OSCARS: The Money, The Ads & Kimmel

The Academy Awards are about movies but they are also about money, too. And this year the moolah looks good for ABC and the Academy of Motion Picture Arts and Sciences. At around $1.7 million to $1.8 million for a 30-second spot, the Walt Disney Company-owned network has sold out its ad inventory for this Sunday’s show. The price for those spots are the highest the network has charged since 2008 when the economy started to tank. Advertisers Diet Coke, Neutrogena, J.C. Penny, Hyundai, Coldwell Banker Real Estate, Chobani Yogurt, and Grey Poupon are all hoping that host Seth MacFarlane will meet or beat those numbers for the new commercial campaigns they are launching. Other advertisers include Amex, Samsung, McDonald’s, Sprint, the University of Phoenix, Royal Caribbean, Anheuser-Busch and Ameriprise. In terms of the studios, Paramount, Weinstein Company and Universal won’t have movie ads. Disney, who gets discounted rate advertising from ABC, will be showing a spot for their upcoming Oz The Great And Powerful. Fox will be advertising The Heat, their upcoming Sandra Bullock/Melissa McCarthy feature directed by Paul Feig. Last year’s show, which was up a slight 4% from 2011, was the second most watched Oscars in the past half decade with 39.3 million viewers. The other number the Academy hopes to beat is how much it makes from the Oscars. Last year the profit was $51.2 million off the ceremony – up a bit from 2011 – with $89.6 million in revenue and $38.3 million in expenses. The one number no one wants to exceed is 2002’s when the show’s running time clocked in at 4 hours and 20 minutes – the longest on record. Part of the numbers is what happens around and after the Academy Awards. Conventional wisdom estimates that Oscar winners get around a 30% bump at the box office the week after. And Oscar veterans say there are more parties this year with more commercial sponsors footing the bills. (2013 Oscar Party Roundup) That will likely see LA benefiting even more than the $130 million or so the Oscars bring into the local economy. As he has since 2005, Jimmy Kimmel will be hosting an After The Oscars special this year. Announced guests include Django Unchained’s Jamie Foxx, Magic Mike’s Channing Tatum as well as Good Morning America co-host Robin Roberts. The ABC late night host will be showing his satirical Movie: The Movie Twovie starring Samuel L. Jackson, Best Actor nominee Bradley Cooper, Salma Hayek John Krasinski, Jude Law and Best Actress nominee Jessica Chastain. Here’s a clip:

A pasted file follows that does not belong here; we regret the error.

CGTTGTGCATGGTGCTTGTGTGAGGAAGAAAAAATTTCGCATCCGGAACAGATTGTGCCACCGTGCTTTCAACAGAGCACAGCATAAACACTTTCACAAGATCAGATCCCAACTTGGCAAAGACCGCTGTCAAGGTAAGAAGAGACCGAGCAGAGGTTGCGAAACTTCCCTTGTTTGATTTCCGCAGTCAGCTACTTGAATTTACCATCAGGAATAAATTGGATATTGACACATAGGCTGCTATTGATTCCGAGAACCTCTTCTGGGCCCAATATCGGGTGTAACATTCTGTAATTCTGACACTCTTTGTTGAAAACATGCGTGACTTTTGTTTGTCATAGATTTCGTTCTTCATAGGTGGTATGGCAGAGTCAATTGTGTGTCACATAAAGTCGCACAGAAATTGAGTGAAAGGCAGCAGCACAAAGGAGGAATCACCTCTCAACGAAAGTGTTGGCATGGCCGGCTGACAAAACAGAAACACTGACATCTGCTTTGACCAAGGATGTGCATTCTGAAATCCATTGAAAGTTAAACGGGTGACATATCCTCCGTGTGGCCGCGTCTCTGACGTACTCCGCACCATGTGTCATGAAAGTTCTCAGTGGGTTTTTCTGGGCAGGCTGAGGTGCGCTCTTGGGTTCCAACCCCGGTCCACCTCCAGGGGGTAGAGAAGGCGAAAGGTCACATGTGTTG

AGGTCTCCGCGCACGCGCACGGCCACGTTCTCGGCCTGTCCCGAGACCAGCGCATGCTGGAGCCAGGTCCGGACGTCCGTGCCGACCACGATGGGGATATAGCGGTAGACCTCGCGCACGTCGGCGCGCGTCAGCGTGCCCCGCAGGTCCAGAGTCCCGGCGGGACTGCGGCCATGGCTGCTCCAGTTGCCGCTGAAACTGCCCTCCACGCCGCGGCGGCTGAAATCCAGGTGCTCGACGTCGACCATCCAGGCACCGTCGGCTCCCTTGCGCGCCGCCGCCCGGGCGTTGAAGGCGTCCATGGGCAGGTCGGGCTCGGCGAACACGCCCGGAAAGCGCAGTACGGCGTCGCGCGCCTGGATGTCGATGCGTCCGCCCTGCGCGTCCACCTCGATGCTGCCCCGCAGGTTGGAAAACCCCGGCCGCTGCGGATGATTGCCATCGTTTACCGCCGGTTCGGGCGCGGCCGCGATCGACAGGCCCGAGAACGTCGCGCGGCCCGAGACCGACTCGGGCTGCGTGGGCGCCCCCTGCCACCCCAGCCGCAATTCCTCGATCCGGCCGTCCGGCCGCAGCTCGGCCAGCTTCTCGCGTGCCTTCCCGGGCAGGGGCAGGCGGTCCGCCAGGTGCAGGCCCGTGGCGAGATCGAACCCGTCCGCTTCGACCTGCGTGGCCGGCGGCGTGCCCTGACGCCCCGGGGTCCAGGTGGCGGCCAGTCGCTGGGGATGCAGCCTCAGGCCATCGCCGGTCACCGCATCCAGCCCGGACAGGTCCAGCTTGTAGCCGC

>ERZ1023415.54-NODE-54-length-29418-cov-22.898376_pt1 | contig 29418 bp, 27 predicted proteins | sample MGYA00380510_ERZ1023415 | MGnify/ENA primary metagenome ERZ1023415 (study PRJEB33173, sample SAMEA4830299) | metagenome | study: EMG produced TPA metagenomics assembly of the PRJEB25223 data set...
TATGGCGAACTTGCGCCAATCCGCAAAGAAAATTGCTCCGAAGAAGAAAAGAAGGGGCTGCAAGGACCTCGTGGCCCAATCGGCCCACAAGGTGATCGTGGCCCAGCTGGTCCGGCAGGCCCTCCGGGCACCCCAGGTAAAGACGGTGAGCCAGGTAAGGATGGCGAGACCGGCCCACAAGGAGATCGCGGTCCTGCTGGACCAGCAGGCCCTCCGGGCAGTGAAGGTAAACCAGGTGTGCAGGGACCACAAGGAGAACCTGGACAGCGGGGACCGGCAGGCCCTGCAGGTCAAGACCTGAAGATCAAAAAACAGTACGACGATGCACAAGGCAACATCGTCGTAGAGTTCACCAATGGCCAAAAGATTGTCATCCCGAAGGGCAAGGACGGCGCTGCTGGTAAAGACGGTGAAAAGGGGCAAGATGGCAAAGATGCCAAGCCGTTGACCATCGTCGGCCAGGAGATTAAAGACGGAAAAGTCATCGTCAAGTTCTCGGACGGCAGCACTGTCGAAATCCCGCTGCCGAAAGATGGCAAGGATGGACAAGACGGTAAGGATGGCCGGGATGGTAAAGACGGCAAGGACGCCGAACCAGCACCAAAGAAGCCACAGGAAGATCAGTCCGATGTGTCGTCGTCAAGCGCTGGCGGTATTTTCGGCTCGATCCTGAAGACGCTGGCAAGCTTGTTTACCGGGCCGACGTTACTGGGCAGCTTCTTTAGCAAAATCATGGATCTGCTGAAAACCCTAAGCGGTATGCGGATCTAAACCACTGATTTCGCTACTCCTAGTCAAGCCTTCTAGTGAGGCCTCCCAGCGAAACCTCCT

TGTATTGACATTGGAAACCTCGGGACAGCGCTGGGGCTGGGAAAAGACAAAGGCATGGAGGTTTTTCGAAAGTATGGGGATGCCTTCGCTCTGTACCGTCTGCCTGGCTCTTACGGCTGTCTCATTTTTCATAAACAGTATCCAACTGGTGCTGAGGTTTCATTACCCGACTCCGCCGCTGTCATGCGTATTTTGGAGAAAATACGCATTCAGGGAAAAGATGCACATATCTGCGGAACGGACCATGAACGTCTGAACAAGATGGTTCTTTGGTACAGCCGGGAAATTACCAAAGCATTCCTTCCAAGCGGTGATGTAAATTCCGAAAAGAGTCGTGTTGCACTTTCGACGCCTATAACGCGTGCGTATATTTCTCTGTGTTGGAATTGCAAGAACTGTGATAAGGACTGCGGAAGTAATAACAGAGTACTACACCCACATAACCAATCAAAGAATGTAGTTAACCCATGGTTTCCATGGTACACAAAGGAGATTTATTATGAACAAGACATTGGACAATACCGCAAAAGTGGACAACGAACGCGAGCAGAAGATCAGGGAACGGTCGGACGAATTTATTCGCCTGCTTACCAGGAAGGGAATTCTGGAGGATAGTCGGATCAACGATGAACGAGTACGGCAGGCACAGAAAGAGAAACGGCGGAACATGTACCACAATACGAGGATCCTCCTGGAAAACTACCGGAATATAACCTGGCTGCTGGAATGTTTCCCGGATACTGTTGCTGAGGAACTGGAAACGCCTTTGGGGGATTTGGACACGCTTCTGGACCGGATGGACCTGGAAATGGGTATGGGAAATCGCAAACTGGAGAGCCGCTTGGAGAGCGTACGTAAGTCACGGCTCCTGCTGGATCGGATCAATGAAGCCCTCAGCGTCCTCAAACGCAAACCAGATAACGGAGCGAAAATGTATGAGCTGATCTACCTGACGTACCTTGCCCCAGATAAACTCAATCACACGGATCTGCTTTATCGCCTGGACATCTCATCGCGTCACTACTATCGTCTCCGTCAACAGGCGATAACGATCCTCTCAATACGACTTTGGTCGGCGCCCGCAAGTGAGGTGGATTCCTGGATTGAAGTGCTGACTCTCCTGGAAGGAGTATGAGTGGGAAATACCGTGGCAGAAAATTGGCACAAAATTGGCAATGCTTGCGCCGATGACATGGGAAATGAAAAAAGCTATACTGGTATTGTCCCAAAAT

1. Since most of the flicks nominated did great box office this will likely be a high rated show, will they do like the “Super Bowl” and make the ads wacky?

  2. I love Kimmel’s comedy sketches and video pieces where he, and one or two publicists (ahem), unite a wide variety of stars, but the original Movie: The Movie did not hit its mark.

    As a comparison, his “I’m F–king Ben Affleck” video response to the “Matt Damon” vid, was something people were talking about for weeks, passing along via e-mail and posting on boards. The only buzz about Movie:TM was what occurred PRIOR to people seeing it.

    1. I completely agree. Kimmel’s done some amazing videos over the years. But the Movie The Movie thing last year was pointless. It showed that they were able to pull a lot of stars in, but they had nothing funny to do with them once they got there.

      The fact that they’re repeating this boring mistake with a sequel for some reason? Are there no funnier ideas of what you could do with a parade of the world’s biggest stars? Feels like they need some fresh blood over there.

  3. Not so fast, Kimmel is strong but what about the great job ABC Sales did in selling the Oscars out at record levels. Pure cash to the bottom line for the corporate suite to crow about on the earnings call. Hats off to ABC from a competitor who knows its not as easy as it looks!

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